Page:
Neidgesellschaft

This is a German word meaning a society based on envy (Germany, in other words).

A 27-year-old Berliner told police that being unemployed and in debt led him to set 67 cars alight over three months.

Damn. This guy must have been one of those 99% out there, if you know what I’m sayin’. If you follow their thinking to his logical conclusion, I mean.

“I’ve got debts, my life stinks and others with fancy cars are better off and they deserve this.”

 “Er fand, dass es vielen Menschen besser ging als ihm.”

PS: Speaking of Wall Street, sort of… What’s the real problem with Wall Street? “When you subsidize recklessness, you unsurprisingly get a lot more of it.”

Too many rich people here

Germans everywhere are concerned about a very disturbing revelation: There are over 100 German billionaires living in or around the country as we speak, so-to-speak.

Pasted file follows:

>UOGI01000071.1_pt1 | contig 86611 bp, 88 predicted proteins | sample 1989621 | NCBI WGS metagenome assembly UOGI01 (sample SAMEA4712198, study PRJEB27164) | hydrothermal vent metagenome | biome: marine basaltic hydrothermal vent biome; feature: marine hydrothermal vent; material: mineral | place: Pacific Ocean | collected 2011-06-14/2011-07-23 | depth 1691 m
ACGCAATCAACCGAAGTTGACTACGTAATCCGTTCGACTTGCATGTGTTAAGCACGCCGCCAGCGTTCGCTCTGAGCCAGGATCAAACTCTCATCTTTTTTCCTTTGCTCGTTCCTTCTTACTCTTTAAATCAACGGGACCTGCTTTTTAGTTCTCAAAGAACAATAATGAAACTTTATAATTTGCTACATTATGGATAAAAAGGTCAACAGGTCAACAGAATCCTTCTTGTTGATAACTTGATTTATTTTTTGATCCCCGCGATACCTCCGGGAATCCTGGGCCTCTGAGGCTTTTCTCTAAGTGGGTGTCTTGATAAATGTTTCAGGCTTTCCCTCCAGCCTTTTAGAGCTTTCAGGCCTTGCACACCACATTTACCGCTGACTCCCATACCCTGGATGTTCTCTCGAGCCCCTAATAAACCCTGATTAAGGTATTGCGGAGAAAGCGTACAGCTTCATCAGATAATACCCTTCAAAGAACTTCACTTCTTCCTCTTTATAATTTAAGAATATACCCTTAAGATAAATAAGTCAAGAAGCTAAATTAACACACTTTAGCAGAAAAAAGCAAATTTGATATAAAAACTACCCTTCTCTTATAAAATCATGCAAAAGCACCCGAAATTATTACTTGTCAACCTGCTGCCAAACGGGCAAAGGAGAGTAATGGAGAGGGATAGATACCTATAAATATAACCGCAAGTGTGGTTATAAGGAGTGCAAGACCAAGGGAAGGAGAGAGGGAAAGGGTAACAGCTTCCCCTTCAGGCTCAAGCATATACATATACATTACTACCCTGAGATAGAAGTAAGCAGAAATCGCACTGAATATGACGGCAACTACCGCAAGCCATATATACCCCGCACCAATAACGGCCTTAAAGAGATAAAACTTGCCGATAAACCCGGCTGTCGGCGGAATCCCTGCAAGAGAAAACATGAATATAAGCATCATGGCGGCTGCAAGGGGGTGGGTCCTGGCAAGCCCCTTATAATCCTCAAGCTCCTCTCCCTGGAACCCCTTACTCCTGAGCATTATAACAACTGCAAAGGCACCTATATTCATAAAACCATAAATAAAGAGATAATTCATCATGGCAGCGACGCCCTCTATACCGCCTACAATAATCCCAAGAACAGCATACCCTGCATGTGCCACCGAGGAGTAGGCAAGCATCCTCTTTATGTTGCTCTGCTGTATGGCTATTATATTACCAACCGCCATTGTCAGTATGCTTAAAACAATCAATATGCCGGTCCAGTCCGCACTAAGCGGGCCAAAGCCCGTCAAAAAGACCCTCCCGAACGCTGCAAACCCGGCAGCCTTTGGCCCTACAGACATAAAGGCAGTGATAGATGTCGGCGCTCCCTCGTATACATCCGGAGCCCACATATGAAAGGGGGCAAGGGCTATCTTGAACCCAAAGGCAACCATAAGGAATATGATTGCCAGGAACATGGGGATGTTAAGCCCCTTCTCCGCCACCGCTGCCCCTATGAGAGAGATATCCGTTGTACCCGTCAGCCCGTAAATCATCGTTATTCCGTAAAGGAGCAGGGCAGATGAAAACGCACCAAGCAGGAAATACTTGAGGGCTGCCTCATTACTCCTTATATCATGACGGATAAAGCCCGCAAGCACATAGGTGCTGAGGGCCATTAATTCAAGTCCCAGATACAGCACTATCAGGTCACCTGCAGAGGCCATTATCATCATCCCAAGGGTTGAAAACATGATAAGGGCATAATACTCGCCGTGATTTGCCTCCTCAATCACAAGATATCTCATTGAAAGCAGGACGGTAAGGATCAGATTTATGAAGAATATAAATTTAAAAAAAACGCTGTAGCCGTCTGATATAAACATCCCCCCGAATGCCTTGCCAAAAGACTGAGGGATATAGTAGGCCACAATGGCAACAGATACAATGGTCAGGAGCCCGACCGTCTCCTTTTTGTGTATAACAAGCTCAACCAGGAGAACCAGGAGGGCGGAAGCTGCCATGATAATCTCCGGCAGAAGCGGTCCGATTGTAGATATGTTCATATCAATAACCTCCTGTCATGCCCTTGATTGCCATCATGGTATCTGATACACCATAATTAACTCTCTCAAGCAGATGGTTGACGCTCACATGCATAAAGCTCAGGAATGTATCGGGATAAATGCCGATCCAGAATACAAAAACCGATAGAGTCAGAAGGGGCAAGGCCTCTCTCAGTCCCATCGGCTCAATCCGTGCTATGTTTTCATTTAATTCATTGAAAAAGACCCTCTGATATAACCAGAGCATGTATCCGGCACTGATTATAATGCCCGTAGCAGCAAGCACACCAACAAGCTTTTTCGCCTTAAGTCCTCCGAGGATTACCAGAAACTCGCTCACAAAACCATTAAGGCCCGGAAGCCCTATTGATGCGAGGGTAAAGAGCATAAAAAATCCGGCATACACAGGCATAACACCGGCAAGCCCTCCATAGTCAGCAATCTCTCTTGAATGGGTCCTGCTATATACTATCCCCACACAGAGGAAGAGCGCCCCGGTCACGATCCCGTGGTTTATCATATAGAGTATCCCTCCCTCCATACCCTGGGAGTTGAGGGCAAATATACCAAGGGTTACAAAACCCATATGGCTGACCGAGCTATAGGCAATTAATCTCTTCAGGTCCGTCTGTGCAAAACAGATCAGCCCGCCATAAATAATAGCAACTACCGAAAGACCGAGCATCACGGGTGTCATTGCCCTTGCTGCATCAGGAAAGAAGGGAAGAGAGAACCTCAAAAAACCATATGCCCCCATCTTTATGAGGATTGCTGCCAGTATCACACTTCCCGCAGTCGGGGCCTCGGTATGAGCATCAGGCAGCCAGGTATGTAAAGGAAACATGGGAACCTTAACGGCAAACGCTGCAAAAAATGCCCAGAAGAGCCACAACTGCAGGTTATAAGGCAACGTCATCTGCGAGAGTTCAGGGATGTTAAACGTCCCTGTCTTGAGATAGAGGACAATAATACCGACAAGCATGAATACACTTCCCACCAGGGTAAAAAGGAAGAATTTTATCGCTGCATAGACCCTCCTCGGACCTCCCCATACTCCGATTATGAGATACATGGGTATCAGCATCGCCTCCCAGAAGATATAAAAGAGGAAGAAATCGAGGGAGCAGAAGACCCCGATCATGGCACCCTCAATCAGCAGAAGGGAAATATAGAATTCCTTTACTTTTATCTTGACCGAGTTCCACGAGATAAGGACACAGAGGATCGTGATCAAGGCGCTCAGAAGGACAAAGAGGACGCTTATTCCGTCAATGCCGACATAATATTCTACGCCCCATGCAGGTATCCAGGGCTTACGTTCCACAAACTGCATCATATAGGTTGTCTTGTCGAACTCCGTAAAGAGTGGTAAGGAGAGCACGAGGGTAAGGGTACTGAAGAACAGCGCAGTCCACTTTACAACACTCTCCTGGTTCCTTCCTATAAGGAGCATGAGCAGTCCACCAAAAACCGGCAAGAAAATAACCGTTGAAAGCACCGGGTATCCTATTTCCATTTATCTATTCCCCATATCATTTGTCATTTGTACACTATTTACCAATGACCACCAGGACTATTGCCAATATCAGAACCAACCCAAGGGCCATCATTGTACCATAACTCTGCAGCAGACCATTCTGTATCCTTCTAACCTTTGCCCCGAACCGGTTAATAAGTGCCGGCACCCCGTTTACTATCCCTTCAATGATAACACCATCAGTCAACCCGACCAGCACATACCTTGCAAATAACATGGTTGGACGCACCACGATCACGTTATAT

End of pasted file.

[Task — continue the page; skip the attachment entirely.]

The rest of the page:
These amerikanische Verhältnisse (American conditions) are unfair and unexceptable and incommensurate with the German consitution, or ought to be, because no German should have that much capital at his or her disposal because, well, this is an outrage for some reason.

Of course that these same upset Germans made the first three on the list (the ALDI and Lidl folks) as disgustingly wealthy as they are by always wanting cheapness über alles, that’s another story. Actually, no. It isn’t.

But maybe another story is the fact that Germans live in a so-called Neidgesellschaft (a society infected with envy) and are generally filled with Missgunst (resentment) and don’t want to keep up with the Joneses as much as they want to keep the Joneses down. Or anders gesagt (in other words); there can’t be any losers in Germany, but there sure the hell better not be any winners either.

“Insgesamt erhöhte sich die Zahl der Milliardäre und Milliardärsfamilien in Deutschland im Vergleich zum Vorjahr leicht von 99 auf 103.”